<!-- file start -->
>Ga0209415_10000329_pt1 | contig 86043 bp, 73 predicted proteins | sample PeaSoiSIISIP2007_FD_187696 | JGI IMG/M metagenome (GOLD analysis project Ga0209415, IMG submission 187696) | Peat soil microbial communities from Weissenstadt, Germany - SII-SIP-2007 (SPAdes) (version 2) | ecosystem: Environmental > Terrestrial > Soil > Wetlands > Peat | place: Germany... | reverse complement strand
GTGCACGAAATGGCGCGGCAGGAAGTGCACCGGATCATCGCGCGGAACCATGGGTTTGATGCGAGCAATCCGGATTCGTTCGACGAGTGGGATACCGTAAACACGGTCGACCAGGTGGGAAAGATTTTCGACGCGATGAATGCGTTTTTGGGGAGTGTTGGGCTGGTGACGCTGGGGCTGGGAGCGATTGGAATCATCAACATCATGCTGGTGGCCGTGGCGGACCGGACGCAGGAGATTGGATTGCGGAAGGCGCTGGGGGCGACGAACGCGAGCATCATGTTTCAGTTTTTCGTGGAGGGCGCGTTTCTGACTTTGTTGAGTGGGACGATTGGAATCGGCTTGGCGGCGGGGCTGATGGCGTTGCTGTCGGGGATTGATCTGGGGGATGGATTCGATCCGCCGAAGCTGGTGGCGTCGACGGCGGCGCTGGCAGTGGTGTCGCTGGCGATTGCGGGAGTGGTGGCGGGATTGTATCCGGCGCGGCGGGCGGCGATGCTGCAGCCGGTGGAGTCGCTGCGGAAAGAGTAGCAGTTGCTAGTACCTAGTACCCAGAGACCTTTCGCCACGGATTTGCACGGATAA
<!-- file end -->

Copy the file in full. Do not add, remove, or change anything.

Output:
>Ga0209415_10000329_pt1 | contig 86043 bp, 73 predicted proteins | sample PeaSoiSIISIP2007_FD_187696 | JGI IMG/M metagenome (GOLD analysis project Ga0209415, IMG submission 187696) | Peat soil microbial communities from Weissenstadt, Germany - SII-SIP-2007 (SPAdes) (version 2) | ecosystem: Environmental > Terrestrial > Soil > Wetlands > Peat | place: Germany... | reverse complement strand
GTGCACGAAATGGCGCGGCAGGAAGTGCACCGGATCATCGCGCGGAACCATGGGTTTGATGCGAGCAATCCGGATTCGTTCGACGAGTGGGATACCGTAAACACGGTCGACCAGGTGGGAAAGATTTTCGACGCGATGAATGCGTTTTTGGGGAGTGTTGGGCTGGTGACGCTGGGGCTGGGAGCGATTGGAATCATCAACATCATGCTGGTGGCCGTGGCGGACCGGACGCAGGAGATTGGATTGCGGAAGGCGCTGGGGGCGACGAACGCGAGCATCATGTTTCAGTTTTTCGTGGAGGGCGCGTTTCTGACTTTGTTGAGTGGGACGATTGGAATCGGCTTGGCGGCGGGGCTGATGGCGTTGCTGTCGGGGATTGATCTGGGGGATGGATTCGATCCGCCGAAGCTGGTGGCGTCGACGGCGGCGCTGGCAGTGGTGTCGCTGGCGATTGCGGGAGTGGTGGCGGGATTGTATCCGGCGCGGCGGGCGGCGATGCTGCAGCCGGTGGAGTCGCTGCGGAAAGAGTAGCAGTTGCTAGTACCTAGTACCCAGAGACCTTTCGCCACGGATTTGCACGGATAA